If the idea of accidentally defaulting to cellular networks and getting charged by your carrier makes you hesitate, you’re in luck! One simple way to get set up with WiFi is to skip the enabling step entirely and download a convenient mobile app instead.

Skype, Google Hangouts, and Facebook Messenger are the most popular WiFi calling/messaging apps. There are however major drawbacks to these apps: for the WiFi call to entirely avoid the cell network, both sides of the call need to be using the app in question. So if you get Google Hangouts to make a call, the person you are contacting also needs to be on Hangouts for it to work.

Hushed, on the other hand, is an app that allows calls and texts to be made over the internet and does not require both parties to be on the app. It can be downloaded here for both iOS or Android With Hushed, you do not have to worry about accidentally using your cellular network and being charged by Sprint, Verizon, T-mobile, or any other carrier.

All calls/texts are placed through the app, and if you are using WiFi and not mobile data, your calls route automatically through the internet. Your text message, likewise, appears as a normal SMS text message. The person you are calling/texting with does not even need to be using Hushed! Their side of the conversation can use a regular cell network, while your side of the connection uses WiFi.

Whichever method you decide to use, we’re convinced that WiFi is the future for mobile calls and texts!

What is WiFi Calling – Enable it on Iphone & Android

Wi-Fi Calling is a service for smartphones which, just as it sounds, allows you to call over a Wi-Fi network. Wi-Fi calling relies on a technology called SIP/IMS that tunnels your call through the internet, instead of a cell tower. Consequently, you’re not using the cell tower to place the call, which means that you don’t need a cellular service. When placing a WiFi call it’s just like placing a regular call, without logging in or using an app. Your carrier and phone will determine if you can call through WiFi or not.

How to Enable Iphone WiFi Calling

  1. Go to Settings – Phone – WiFi Calling
  2. Switch the Wi-Fi Calling on This iPhone slider to On.
  3. Choose “Enable” to turn on Wi-Fi Calling. You can ignore the warning about what data your carrier collects.

How to Activate Android WiFi Calling

  1. Open Settings – More – More Settings (under wireless and network).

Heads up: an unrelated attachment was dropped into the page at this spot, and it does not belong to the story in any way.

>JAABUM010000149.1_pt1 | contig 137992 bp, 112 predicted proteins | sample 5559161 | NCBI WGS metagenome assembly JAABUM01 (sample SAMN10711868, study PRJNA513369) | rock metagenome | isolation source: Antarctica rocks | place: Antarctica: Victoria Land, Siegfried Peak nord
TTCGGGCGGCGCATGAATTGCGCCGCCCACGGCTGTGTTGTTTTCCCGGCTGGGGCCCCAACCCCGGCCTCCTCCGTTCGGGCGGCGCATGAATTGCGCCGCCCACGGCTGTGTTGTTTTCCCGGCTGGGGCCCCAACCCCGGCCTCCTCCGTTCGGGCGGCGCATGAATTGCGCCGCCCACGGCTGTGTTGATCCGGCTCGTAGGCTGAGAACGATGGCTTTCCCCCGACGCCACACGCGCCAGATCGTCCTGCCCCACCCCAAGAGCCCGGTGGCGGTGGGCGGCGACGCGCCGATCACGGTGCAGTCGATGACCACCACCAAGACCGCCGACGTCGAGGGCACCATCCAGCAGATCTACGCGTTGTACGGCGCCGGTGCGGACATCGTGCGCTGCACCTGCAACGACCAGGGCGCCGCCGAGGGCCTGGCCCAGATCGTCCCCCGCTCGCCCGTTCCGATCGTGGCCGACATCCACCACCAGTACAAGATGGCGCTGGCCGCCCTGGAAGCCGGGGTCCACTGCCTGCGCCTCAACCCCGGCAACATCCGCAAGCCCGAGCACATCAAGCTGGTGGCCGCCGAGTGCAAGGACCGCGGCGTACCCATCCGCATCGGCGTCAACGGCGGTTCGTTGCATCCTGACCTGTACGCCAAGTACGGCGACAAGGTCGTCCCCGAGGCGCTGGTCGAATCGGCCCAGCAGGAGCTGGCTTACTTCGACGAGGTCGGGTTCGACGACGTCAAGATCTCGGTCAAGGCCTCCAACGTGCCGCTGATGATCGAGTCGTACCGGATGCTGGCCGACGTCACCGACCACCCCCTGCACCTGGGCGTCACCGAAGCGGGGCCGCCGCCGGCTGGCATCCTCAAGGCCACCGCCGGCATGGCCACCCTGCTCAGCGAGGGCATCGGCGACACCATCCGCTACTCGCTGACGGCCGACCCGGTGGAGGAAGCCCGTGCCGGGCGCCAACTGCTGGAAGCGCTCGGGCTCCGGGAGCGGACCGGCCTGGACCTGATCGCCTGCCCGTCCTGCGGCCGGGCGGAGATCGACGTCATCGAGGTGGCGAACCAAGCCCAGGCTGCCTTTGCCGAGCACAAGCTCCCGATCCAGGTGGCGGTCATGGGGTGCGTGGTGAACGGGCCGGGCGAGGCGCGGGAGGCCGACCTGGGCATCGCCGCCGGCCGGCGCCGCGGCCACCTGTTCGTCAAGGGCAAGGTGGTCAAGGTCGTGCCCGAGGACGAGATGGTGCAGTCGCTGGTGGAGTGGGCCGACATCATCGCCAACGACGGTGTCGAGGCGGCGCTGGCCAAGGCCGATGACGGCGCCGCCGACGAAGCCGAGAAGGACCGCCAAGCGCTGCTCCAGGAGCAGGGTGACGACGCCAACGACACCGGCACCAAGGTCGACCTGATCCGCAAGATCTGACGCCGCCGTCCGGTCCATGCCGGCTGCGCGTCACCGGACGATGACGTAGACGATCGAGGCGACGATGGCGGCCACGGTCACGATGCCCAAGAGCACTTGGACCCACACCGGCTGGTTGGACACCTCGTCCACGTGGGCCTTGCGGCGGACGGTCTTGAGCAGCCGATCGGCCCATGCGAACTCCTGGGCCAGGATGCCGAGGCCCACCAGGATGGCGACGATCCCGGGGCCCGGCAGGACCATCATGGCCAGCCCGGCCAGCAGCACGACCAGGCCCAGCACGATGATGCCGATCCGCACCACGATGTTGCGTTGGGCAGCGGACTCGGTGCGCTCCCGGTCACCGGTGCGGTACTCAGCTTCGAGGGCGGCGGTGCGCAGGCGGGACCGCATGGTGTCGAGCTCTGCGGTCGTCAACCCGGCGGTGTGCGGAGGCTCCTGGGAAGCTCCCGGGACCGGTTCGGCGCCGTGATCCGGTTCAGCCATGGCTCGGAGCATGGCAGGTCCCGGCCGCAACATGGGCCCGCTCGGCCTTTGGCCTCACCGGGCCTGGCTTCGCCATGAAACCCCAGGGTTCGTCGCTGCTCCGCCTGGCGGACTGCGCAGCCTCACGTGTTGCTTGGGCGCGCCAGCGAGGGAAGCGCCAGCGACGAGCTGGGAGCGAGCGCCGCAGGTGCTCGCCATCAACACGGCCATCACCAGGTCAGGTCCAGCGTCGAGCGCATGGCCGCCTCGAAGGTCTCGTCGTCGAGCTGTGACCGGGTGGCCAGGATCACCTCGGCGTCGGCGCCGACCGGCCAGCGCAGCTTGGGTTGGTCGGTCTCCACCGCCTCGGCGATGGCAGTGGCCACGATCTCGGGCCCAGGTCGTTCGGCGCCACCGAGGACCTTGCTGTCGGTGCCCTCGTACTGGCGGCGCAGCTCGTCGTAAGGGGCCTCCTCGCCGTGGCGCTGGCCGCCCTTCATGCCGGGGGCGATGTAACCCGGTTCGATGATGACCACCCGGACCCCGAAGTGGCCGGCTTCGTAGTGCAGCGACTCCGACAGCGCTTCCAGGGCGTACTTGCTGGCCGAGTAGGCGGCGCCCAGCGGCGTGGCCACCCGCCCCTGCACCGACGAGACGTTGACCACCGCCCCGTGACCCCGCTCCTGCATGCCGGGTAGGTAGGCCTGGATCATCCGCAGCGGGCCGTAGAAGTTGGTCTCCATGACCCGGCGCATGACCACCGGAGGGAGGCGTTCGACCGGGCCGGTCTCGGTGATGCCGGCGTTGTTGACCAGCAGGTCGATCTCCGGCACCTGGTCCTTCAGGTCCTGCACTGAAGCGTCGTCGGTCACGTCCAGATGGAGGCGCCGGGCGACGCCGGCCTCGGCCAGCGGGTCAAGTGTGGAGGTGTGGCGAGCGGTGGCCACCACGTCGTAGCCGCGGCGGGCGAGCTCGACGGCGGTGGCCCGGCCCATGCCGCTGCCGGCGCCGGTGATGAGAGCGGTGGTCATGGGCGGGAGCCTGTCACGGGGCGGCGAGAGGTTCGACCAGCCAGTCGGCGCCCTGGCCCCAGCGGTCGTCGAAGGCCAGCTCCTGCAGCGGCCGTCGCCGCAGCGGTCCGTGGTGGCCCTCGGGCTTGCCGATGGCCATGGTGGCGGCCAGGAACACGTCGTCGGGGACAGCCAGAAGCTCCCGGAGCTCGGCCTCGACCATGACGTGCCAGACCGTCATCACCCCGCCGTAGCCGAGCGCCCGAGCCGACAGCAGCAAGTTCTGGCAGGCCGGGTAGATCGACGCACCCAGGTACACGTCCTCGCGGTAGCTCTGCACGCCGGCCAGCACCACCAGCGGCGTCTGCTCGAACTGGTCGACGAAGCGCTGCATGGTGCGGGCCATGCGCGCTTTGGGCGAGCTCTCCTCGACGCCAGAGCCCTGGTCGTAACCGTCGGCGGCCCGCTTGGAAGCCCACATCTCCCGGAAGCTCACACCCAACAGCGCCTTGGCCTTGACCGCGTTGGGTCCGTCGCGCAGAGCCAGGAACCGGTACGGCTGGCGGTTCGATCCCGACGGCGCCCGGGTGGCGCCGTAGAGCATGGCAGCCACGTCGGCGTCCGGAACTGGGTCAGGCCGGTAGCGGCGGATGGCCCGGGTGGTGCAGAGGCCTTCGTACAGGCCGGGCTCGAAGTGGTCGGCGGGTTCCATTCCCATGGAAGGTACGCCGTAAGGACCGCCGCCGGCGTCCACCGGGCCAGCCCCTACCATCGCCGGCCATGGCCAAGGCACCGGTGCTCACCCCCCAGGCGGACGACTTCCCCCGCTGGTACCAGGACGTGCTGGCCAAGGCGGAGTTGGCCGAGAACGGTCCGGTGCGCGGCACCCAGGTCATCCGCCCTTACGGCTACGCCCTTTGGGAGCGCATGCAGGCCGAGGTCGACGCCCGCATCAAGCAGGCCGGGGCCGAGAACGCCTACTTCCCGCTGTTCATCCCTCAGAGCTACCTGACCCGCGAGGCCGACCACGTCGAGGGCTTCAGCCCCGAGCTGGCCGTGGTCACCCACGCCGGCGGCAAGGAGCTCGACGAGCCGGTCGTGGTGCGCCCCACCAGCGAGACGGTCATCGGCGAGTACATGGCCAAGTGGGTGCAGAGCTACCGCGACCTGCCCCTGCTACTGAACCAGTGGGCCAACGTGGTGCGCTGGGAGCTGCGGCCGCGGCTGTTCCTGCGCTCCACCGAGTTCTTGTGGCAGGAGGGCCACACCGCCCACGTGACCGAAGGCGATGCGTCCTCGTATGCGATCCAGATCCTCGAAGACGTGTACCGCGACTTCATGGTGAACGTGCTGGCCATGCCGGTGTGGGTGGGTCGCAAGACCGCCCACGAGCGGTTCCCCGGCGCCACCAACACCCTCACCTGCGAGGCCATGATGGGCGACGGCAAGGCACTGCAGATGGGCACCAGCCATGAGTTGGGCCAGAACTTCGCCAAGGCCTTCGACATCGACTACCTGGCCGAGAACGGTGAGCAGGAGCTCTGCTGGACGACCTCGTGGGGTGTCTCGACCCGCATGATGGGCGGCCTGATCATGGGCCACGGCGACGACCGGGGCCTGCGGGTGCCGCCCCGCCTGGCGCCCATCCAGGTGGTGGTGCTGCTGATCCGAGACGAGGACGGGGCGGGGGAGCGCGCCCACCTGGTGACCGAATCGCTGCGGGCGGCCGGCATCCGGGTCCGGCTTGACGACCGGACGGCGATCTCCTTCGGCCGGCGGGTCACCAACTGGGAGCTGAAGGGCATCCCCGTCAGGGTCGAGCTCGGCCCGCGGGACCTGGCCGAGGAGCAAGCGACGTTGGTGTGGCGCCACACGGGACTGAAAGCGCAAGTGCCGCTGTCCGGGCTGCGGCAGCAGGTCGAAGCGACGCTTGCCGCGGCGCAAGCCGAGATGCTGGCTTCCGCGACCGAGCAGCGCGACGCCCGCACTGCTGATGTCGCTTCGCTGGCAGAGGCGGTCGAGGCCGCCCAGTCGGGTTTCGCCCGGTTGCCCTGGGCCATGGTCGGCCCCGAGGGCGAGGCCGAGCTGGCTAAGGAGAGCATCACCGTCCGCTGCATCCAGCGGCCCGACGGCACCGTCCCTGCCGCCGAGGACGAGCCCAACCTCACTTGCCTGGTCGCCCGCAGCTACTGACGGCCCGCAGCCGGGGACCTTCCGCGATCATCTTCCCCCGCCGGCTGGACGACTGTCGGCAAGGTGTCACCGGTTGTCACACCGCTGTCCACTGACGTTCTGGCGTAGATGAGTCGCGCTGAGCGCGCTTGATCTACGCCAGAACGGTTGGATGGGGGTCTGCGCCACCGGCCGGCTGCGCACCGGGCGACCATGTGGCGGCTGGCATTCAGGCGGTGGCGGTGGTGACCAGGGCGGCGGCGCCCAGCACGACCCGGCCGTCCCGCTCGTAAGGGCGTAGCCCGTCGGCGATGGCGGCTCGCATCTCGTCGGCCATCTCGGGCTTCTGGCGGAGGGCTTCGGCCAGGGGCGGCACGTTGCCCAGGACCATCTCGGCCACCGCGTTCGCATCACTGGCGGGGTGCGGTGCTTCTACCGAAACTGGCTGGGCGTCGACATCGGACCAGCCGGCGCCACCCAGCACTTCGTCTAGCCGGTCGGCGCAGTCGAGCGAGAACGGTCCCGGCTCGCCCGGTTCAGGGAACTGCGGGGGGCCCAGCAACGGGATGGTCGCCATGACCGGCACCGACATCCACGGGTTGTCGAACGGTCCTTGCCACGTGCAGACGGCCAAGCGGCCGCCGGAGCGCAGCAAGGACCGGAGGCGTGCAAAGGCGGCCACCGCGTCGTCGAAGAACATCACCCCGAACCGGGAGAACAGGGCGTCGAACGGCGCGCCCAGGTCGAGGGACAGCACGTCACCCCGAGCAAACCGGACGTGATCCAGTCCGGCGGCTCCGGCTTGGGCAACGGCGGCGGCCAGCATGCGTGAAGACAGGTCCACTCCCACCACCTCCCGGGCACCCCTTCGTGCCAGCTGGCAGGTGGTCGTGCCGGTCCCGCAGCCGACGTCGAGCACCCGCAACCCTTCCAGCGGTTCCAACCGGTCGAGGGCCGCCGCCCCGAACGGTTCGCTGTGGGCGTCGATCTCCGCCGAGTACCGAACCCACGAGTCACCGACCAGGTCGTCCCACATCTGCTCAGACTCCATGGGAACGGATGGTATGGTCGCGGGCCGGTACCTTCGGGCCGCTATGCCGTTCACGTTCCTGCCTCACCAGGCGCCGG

2. Choose “Wi-Fi Calling” and activate it to enable the feature.
  3. In case you can’t find this option, search for it since it might be located somewhere else in the interface.

Benefits of Wifi Calling

So why should you be inclined to call through the Internet instead of placing a regular cellular call?

  • It’s free (except for data usage) which means that you can use it abroad and avoid paying extra for international calls.
  • It could be used where cellular reception is spotty our straight out bad.
  • You can make and get calls with WiFi using your phone number.
  • You can make video calls without an LTE connection.

Other FAQs

Will I use data when calling via WiFi?
Yes, you will use your regular data plan to make calls. Some carriers also charge an access fee.

How much data does a Wi-Fi call use?
It varies but you can assume about 1 MB of data per minute for a call, and 6-8 MB of data for a video call.

Are all phone able to support WiFi calling?
No. You need to have a phone that’s HD Voice-enabled and have the HD Voice feature activated. If you don’t know if your phone is HD Voice-enabled, check this list.

How do I enable HD Voice?
Most phones are by default set to “Data Only”. In order to get voice and data to be sent over the 4G LTE network, you need to manually enable VoLTE. To do so on an iPhone, go to Settings – Cellular – Enable LTE and select Voice and Data.

What if my phone doesn’t support it?

If your phone, or carrier, doesn’t support it you can always call and text from WiFi via an app. The most common ones are Skype, Google Hangout, Whats App, Facebook Messanger and Viber.

Finally, with US Mobile you get unlimited global WiFi for just $10/month. Check it out!

SummaryArticle Name What is Wifi Calling? How do you set it up for Android and iPhones Description Wi-Fi Calling allows you to call over a Wi-Fi network. We’ll describe all the steps you need to take to activate Wi-Fi calling on Android and iPhones. Author Lotta Publisher Name US Mobile Publisher Logo

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With improvement in technology, you no longer have to limit yourself to apps such as Skype, Messenger or WhatsApp to make calls and videos over WiFi. You can actually activate what is called WiFi Calling on your Smartphone and make calls over a working WiFi network.

WiFi calling makes it possible for Smartphone users to call and text within their geographical location and even while out there traveling the world as far as there’s a working WiFi connection.

Why should you make the most of WiFi Calling? Is it worth it?

  • Firstly, WiFi Calling is provided at no extra cost with the existing call plan you have with your carrier as far as your device is voice compatible.